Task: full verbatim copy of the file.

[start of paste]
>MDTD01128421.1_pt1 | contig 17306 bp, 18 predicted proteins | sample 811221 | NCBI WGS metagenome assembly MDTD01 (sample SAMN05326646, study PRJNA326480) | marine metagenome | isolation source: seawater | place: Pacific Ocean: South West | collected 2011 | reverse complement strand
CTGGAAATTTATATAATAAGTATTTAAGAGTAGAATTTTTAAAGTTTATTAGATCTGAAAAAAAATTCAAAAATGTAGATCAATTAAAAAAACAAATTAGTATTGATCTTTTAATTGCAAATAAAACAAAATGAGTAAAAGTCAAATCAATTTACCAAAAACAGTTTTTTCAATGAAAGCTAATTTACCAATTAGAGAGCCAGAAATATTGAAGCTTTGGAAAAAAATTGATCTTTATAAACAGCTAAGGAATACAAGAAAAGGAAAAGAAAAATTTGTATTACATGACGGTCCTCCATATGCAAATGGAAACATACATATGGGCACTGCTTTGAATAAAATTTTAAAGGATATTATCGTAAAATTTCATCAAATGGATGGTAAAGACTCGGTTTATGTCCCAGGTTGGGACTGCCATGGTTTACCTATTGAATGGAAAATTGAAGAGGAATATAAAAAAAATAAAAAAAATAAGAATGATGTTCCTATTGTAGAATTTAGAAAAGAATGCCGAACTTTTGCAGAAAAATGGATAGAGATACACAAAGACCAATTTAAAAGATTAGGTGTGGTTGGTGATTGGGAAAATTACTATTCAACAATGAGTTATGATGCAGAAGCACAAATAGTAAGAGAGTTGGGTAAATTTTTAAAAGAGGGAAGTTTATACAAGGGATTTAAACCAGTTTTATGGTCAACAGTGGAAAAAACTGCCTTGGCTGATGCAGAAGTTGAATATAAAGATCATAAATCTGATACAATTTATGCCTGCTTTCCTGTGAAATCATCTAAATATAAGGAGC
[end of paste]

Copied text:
>MDTD01128421.1_pt1 | contig 17306 bp, 18 predicted proteins | sample 811221 | NCBI WGS metagenome assembly MDTD01 (sample SAMN05326646, study PRJNA326480) | marine metagenome | isolation source: seawater | place: Pacific Ocean: South West | collected 2011 | reverse complement strand
CTGGAAATTTATATAATAAGTATTTAAGAGTAGAATTTTTAAAGTTTATTAGATCTGAAAAAAAATTCAAAAATGTAGATCAATTAAAAAAACAAATTAGTATTGATCTTTTAATTGCAAATAAAACAAAATGAGTAAAAGTCAAATCAATTTACCAAAAACAGTTTTTTCAATGAAAGCTAATTTACCAATTAGAGAGCCAGAAATATTGAAGCTTTGGAAAAAAATTGATCTTTATAAACAGCTAAGGAATACAAGAAAAGGAAAAGAAAAATTTGTATTACATGACGGTCCTCCATATGCAAATGGAAACATACATATGGGCACTGCTTTGAATAAAATTTTAAAGGATATTATCGTAAAATTTCATCAAATGGATGGTAAAGACTCGGTTTATGTCCCAGGTTGGGACTGCCATGGTTTACCTATTGAATGGAAAATTGAAGAGGAATATAAAAAAAATAAAAAAAATAAGAATGATGTTCCTATTGTAGAATTTAGAAAAGAATGCCGAACTTTTGCAGAAAAATGGATAGAGATACACAAAGACCAATTTAAAAGATTAGGTGTGGTTGGTGATTGGGAAAATTACTATTCAACAATGAGTTATGATGCAGAAGCACAAATAGTAAGAGAGTTGGGTAAATTTTTAAAAGAGGGAAGTTTATACAAGGGATTTAAACCAGTTTTATGGTCAACAGTGGAAAAAACTGCCTTGGCTGATGCAGAAGTTGAATATAAAGATCATAAATCTGATACAATTTATGCCTGCTTTCCTGTGAAATCATCTAAATATAAGGAGC